The onset of corneal abrasions is usually sudden, and typical symptoms include a foreign body sensation (even if none present), photophobia, excessive tearing, blepharospasm, and blurry vision.
Treatment involves adequate analgesia and topical antibiotics. Contact lens wearers are at increased risk of Pseudomonas infection.
Most abrasions heal within 1 or 2 days and have very few sequelae.
Larger defects, or those associated with contact lens use, should have ophthalmologic follow-up in 1 to 2 days to ensure healing.
Complications are rare but include corneal ulceration and keratitis.
Corneal abrasions are corneal epithelial defects. They are common and are typically caused by mechanical trauma from external objects such as fingernails and branches, foreign bodies that become lodged underneath the eyelids, or contact lens use. Patients who have had a previous injury and structural defects to the corneal epithelium are at risk for spontaneous abrasions known as recurrent erosions.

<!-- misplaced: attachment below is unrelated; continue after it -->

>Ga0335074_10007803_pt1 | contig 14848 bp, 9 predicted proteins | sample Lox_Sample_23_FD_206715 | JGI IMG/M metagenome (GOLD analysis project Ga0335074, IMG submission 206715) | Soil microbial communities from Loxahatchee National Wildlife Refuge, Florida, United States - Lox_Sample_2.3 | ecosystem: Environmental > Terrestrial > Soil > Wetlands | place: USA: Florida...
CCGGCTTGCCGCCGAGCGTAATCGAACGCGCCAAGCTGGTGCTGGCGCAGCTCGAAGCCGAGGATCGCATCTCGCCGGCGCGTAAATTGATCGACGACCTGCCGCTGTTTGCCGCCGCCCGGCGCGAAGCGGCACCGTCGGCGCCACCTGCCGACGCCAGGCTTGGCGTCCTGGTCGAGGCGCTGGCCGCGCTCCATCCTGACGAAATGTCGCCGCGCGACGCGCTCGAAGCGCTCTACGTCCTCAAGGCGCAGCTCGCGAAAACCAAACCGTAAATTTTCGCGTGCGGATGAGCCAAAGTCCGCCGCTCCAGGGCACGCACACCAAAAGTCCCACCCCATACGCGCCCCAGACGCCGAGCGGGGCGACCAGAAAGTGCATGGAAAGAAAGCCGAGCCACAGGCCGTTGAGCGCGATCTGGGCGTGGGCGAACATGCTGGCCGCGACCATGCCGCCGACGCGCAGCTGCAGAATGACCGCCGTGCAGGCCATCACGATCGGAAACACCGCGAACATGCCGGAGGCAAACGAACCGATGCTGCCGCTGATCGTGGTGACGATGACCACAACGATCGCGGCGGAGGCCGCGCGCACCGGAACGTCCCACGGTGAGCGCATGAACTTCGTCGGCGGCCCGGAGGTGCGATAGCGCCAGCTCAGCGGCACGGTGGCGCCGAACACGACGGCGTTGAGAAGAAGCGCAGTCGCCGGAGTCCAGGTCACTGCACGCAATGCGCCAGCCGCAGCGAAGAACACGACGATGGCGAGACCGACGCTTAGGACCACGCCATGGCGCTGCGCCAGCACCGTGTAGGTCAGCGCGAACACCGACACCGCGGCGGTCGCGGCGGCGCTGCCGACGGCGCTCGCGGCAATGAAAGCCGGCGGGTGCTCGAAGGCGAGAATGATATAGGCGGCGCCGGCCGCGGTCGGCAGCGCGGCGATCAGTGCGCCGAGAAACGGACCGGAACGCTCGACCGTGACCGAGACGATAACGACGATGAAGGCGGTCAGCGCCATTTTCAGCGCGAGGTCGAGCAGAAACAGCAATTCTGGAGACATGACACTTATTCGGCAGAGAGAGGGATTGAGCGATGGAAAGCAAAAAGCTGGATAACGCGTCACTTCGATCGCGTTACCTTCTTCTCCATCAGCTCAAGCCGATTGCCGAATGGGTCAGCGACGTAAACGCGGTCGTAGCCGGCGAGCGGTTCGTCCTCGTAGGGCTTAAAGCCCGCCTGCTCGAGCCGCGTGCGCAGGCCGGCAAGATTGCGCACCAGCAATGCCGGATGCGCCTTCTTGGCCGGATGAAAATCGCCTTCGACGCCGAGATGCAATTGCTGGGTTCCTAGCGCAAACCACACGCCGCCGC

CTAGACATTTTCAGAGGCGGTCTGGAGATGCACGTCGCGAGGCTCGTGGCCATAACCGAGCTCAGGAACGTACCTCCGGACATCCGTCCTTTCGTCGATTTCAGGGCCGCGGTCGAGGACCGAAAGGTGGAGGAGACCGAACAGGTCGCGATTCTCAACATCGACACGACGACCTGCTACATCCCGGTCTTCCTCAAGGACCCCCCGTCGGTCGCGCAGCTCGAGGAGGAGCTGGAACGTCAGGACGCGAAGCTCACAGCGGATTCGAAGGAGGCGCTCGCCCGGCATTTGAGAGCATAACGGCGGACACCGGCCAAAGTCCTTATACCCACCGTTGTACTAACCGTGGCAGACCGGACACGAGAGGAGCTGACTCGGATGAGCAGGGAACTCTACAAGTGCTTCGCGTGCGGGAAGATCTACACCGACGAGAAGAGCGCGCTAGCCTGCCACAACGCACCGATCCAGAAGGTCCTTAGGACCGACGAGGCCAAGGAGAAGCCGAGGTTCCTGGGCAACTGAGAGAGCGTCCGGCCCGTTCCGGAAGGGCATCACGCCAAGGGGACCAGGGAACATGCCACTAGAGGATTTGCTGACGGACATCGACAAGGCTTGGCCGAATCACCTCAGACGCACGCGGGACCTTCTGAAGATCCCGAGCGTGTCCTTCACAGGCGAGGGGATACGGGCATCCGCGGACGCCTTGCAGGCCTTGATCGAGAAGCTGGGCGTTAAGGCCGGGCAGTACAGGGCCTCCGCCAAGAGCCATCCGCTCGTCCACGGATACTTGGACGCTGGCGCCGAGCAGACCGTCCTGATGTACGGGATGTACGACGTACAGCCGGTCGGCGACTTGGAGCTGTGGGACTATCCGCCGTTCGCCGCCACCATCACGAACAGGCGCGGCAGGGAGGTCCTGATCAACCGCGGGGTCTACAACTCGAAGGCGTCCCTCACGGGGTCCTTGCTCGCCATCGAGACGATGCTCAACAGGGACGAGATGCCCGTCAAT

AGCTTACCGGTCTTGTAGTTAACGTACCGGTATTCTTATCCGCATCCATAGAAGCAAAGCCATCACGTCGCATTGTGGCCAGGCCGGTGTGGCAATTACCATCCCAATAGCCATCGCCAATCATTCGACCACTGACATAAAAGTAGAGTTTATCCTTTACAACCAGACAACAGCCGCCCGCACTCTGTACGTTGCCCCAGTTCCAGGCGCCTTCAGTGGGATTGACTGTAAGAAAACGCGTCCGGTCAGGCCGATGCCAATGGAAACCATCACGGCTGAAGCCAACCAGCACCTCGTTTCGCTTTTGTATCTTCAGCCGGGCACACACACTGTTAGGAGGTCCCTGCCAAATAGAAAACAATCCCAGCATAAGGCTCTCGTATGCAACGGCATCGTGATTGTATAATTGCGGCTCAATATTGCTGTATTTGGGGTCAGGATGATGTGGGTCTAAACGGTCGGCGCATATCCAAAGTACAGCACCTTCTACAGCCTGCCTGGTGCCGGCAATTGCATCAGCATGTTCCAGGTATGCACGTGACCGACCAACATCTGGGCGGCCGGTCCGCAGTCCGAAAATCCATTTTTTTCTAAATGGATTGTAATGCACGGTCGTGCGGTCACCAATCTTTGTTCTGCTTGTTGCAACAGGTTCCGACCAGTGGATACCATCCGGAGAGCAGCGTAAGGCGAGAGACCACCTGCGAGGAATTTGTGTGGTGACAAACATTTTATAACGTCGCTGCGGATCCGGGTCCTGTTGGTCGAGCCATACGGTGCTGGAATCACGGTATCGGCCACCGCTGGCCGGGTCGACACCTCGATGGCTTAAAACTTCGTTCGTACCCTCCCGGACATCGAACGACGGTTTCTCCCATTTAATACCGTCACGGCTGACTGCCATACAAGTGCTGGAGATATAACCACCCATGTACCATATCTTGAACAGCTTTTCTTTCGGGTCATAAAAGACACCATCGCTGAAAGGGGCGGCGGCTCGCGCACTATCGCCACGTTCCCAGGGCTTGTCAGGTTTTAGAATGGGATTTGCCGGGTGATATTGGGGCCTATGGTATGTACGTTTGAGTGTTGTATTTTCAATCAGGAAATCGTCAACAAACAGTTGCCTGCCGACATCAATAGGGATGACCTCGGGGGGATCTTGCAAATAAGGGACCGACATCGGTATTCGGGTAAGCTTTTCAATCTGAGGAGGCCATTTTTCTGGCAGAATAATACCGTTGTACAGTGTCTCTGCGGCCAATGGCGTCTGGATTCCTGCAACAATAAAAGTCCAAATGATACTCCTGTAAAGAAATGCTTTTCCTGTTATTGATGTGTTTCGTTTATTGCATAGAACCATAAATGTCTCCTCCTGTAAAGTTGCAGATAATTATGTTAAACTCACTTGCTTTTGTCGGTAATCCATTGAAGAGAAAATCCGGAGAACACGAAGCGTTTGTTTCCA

History and exam
Christopher McStay, MD
Associate Professor of Emergency Medicine
Department of Emergency Medicine
University of Colorado School of Medicine
CM declares that he has no competing interests.
Christopher Tedeschi, MD
Instructor in Clinical Medicine
Emergency Medicine Department
New York Presbyterian Hospital
Columbia University Medical Center
CT declares that he has no competing interests.
Rasik Vajpayee, MD
Chair of Ophthalmology
Corneal and Cataract Surgery
University of Melbourne
RV declares that he has no competing interests.
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